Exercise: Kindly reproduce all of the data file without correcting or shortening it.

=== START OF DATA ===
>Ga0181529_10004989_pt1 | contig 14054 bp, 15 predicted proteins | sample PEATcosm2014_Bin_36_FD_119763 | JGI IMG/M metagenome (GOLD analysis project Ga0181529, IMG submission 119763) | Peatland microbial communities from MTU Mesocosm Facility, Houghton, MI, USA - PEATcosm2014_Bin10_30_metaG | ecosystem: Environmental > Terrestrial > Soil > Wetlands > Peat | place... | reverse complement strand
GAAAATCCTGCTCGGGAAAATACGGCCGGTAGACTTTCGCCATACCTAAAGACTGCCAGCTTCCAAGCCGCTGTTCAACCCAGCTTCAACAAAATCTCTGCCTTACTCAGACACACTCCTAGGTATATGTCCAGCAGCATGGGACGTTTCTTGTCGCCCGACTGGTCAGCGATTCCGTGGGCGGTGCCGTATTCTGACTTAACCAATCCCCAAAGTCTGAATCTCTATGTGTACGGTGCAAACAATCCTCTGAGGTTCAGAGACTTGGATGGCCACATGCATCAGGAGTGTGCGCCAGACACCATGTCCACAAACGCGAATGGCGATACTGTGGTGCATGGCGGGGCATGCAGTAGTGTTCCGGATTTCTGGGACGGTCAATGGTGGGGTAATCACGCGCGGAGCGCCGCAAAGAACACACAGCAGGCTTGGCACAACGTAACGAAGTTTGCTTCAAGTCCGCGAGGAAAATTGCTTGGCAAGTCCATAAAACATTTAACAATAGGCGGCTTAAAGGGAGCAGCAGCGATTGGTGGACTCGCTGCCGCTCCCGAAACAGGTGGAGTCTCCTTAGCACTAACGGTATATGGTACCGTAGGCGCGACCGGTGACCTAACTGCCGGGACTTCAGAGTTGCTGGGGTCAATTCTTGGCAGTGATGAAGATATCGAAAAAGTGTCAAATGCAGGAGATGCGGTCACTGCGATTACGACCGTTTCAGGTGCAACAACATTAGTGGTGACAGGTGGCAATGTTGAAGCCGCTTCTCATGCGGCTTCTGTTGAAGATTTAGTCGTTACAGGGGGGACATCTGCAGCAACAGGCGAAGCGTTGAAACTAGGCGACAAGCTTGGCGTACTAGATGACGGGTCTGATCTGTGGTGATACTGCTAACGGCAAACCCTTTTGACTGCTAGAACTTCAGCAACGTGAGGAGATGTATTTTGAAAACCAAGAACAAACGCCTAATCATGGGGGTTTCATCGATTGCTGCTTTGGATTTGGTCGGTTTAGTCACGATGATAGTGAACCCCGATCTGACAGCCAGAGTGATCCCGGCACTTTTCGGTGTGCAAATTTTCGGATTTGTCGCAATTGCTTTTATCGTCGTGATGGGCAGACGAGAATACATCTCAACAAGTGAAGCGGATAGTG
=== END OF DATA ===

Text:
>Ga0181529_10004989_pt1 | contig 14054 bp, 15 predicted proteins | sample PEATcosm2014_Bin_36_FD_119763 | JGI IMG/M metagenome (GOLD analysis project Ga0181529, IMG submission 119763) | Peatland microbial communities from MTU Mesocosm Facility, Houghton, MI, USA - PEATcosm2014_Bin10_30_metaG | ecosystem: Environmental > Terrestrial > Soil > Wetlands > Peat | place... | reverse complement strand
GAAAATCCTGCTCGGGAAAATACGGCCGGTAGACTTTCGCCATACCTAAAGACTGCCAGCTTCCAAGCCGCTGTTCAACCCAGCTTCAACAAAATCTCTGCCTTACTCAGACACACTCCTAGGTATATGTCCAGCAGCATGGGACGTTTCTTGTCGCCCGACTGGTCAGCGATTCCGTGGGCGGTGCCGTATTCTGACTTAACCAATCCCCAAAGTCTGAATCTCTATGTGTACGGTGCAAACAATCCTCTGAGGTTCAGAGACTTGGATGGCCACATGCATCAGGAGTGTGCGCCAGACACCATGTCCACAAACGCGAATGGCGATACTGTGGTGCATGGCGGGGCATGCAGTAGTGTTCCGGATTTCTGGGACGGTCAATGGTGGGGTAATCACGCGCGGAGCGCCGCAAAGAACACACAGCAGGCTTGGCACAACGTAACGAAGTTTGCTTCAAGTCCGCGAGGAAAATTGCTTGGCAAGTCCATAAAACATTTAACAATAGGCGGCTTAAAGGGAGCAGCAGCGATTGGTGGACTCGCTGCCGCTCCCGAAACAGGTGGAGTCTCCTTAGCACTAACGGTATATGGTACCGTAGGCGCGACCGGTGACCTAACTGCCGGGACTTCAGAGTTGCTGGGGTCAATTCTTGGCAGTGATGAAGATATCGAAAAAGTGTCAAATGCAGGAGATGCGGTCACTGCGATTACGACCGTTTCAGGTGCAACAACATTAGTGGTGACAGGTGGCAATGTTGAAGCCGCTTCTCATGCGGCTTCTGTTGAAGATTTAGTCGTTACAGGGGGGACATCTGCAGCAACAGGCGAAGCGTTGAAACTAGGCGACAAGCTTGGCGTACTAGATGACGGGTCTGATCTGTGGTGATACTGCTAACGGCAAACCCTTTTGACTGCTAGAACTTCAGCAACGTGAGGAGATGTATTTTGAAAACCAAGAACAAACGCCTAATCATGGGGGTTTCATCGATTGCTGCTTTGGATTTGGTCGGTTTAGTCACGATGATAGTGAACCCCGATCTGACAGCCAGAGTGATCCCGGCACTTTTCGGTGTGCAAATTTTCGGATTTGTCGCAATTGCTTTTATCGTCGTGATGGGCAGACGAGAATACATCTCAACAAGTGAAGCGGATAGTG